Q: What's your favorite Kobe memory?

Arjun: "I was at Game 4 of the first-round series between the Lakers and Suns when Devean George stole the ball from Steve Nash and Kobe drained this high-arching shot to send it to the overtime. Then he hit the game-winning shot in overtime when Luke Walton tipped him the ball.

"I remember I was so close to leaving the game because I was so upset. I stayed to watch one more possession, and it ended up being the game-tying shot. Then they won in overtime."

Q: How did you get your ticket?

Brant: "I was able to acquire a ticket through the Lakers."

Q: So you have a connection?

Brant: "Yes."

Q: Why was it so important for you to be here tonight?

Brant: "I've lived in L.A. for 22 years, and Kobe has been here for 20. Kobe's time in L.A. kind of mirrors my own. I've gotten to see wins. I've gotten to see Olympic gold medals. I've gotten to see the greatest. He's our Michael Jordan. He's our Kobe."

Q: What's your favorite Kobe memory?

Brant: "My favorite Kobe memory is probably the 2008 Olympics in Beijing, because it meant to so much for him to represent the United States of America. And then knowing that he was ours -- he was our L.A. Laker representing the U.S. at the same time."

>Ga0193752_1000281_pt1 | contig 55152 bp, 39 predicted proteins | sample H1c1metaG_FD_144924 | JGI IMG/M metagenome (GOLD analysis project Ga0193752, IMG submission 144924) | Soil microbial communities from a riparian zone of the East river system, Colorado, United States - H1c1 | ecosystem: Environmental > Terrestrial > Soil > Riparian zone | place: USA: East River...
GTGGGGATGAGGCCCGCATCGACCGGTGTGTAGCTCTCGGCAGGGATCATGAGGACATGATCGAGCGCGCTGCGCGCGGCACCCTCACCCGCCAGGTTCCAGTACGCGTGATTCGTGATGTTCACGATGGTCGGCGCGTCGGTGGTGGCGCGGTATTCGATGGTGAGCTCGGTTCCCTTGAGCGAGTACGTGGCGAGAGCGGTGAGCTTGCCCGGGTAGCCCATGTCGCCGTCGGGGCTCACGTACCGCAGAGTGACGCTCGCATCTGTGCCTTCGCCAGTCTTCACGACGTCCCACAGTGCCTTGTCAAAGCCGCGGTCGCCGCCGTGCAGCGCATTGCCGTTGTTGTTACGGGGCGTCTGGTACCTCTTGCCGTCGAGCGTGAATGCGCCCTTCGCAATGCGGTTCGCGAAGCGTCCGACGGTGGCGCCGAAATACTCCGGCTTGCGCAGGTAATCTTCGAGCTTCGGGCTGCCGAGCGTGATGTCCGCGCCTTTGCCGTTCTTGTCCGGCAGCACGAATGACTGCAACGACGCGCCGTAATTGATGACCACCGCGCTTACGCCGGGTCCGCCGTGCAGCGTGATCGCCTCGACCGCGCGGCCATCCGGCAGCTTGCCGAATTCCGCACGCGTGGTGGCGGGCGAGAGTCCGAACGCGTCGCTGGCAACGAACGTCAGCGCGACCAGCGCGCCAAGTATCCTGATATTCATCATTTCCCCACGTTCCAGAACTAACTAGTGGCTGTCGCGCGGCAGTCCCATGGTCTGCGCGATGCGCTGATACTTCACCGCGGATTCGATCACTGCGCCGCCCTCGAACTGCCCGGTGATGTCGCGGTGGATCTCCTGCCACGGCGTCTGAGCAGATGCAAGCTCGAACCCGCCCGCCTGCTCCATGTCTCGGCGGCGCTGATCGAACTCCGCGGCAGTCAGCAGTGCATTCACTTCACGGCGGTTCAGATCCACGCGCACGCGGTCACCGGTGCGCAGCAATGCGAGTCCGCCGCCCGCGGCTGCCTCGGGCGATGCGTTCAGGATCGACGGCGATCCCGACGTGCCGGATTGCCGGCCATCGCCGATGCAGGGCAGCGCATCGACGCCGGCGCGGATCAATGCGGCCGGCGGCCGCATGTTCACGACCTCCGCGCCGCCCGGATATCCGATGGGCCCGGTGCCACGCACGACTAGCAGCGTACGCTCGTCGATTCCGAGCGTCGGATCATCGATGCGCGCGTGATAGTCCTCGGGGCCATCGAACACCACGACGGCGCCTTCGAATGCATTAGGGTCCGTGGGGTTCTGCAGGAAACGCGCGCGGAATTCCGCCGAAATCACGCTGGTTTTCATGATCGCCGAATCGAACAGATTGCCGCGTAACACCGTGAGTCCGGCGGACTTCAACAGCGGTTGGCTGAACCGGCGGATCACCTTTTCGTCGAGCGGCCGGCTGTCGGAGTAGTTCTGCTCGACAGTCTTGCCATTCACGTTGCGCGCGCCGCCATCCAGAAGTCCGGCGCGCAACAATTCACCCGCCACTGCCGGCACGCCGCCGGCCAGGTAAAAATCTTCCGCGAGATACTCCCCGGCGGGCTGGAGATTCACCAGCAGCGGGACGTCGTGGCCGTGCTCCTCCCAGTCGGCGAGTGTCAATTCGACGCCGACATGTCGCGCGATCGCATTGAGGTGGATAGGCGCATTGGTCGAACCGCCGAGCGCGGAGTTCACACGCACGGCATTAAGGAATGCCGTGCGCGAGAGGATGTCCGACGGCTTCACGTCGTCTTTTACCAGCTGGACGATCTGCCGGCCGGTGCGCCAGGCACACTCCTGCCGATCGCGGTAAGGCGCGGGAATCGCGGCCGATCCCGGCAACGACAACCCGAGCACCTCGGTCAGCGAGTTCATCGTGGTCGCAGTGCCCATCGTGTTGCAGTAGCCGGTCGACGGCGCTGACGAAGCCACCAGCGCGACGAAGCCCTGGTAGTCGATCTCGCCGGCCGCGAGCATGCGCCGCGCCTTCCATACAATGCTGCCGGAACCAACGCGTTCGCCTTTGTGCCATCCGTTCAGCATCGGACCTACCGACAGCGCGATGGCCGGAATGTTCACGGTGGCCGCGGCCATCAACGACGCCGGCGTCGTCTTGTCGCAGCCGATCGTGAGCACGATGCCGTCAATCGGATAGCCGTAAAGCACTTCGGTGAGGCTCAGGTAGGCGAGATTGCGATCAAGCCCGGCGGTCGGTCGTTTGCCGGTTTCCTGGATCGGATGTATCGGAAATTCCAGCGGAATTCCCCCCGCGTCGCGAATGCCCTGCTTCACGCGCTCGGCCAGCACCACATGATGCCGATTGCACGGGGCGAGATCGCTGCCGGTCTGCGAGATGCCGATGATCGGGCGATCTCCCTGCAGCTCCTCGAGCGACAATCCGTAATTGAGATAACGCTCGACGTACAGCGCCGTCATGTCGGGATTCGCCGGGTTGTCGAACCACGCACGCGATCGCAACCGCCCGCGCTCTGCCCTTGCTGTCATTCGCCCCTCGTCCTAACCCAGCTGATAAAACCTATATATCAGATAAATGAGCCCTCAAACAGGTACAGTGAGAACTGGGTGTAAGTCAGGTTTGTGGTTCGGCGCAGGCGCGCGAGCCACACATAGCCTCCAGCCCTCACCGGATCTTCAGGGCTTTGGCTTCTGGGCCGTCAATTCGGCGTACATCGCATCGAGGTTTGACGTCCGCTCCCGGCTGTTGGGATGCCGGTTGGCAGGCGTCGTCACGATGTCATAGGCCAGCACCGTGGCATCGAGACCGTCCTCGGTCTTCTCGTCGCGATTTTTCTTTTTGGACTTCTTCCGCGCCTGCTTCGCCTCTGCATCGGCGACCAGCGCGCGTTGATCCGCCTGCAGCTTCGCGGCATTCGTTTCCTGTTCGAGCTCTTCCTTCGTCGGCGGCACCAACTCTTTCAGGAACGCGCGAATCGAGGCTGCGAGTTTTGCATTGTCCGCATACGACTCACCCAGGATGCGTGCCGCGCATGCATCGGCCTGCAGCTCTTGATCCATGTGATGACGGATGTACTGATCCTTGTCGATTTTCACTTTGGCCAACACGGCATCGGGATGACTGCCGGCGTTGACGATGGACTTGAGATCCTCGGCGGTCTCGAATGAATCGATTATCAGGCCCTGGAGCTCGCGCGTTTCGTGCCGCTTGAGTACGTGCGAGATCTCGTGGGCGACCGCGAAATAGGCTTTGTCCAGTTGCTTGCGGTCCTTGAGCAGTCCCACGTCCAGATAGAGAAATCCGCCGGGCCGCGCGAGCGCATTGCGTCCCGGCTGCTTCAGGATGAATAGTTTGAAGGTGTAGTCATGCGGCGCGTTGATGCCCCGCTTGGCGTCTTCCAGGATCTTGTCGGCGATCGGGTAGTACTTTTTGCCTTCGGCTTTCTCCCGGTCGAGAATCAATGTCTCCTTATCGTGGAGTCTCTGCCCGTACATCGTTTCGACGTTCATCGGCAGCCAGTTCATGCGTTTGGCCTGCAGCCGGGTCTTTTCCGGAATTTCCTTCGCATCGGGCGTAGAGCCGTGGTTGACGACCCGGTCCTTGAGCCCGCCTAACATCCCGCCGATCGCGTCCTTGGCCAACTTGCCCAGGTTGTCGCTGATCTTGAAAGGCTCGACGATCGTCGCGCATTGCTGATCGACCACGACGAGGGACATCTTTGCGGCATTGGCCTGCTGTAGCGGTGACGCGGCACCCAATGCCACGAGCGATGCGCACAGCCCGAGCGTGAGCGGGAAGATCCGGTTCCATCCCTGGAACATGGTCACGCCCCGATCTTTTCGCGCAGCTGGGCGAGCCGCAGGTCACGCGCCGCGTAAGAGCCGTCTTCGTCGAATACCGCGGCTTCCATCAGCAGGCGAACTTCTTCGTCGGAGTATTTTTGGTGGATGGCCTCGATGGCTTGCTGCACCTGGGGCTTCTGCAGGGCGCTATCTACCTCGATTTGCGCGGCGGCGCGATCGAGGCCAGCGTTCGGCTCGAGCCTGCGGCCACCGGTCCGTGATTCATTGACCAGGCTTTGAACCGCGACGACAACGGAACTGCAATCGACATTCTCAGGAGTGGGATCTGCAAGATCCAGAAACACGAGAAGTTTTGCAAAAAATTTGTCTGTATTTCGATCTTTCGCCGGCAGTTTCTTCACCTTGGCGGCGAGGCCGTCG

Q: Do you have any friends who sold tickets or bought tickets for tonight?

Brant: "I have a friend who's a swim coach at USC that may have spent about $1,000 to sit in Section 208. He had a GoFundMe page all year to try to raise money so he could then buy a ticket for tonight."

Q: And he raised the money?

Brant: "He raised a lot of it."

Q: How much did you guys pay for your tickets?

David: "$1,200 apiece in Section 218."

How much do those tickets normally go for?

David: "$94"

Q: Why was it worth it?

David: "Because Kobe's the greatest and this is his last game ever. Steven named his son, Bryant, after Kobe. We're just big Kobe fans and we had to be here.

Q: What's your favorite Kobe memory?

Steven: "Mine's the final regular-season game in Portland in 2004. He sent the game to overtime and then won it in overtime to win the Pacific Division title."

David: "The lob to Shaq was probably the most memorable. I remember being a teenager and watching that [expletive] on my big, fat [expletive] TV. That was the most memorable."

Q: What does Kobe mean to you?

Steven: "Life. Ball is life. That's it. Idol. Legend. Indescribable.

David: "He's the greatest. He just tries to be the best at what he does. I take that to work. I try to be the best at what I do every day. That's what Kobe means."

Q: No. 8 or No. 24?

Steven: No. 24, because it means his game grew and he matured. His footwork. Studying his opponents. He just knew what he was doing."

David: "No. 24. If you had to pick one, No. 24, because everyone said he couldn't win one without Shaq, but he did. He won two without Shaq. So No. 24."

Jovan Buha covers the NBA for FOX Sports. Follow him on Twitter: @jovanbuha.



share story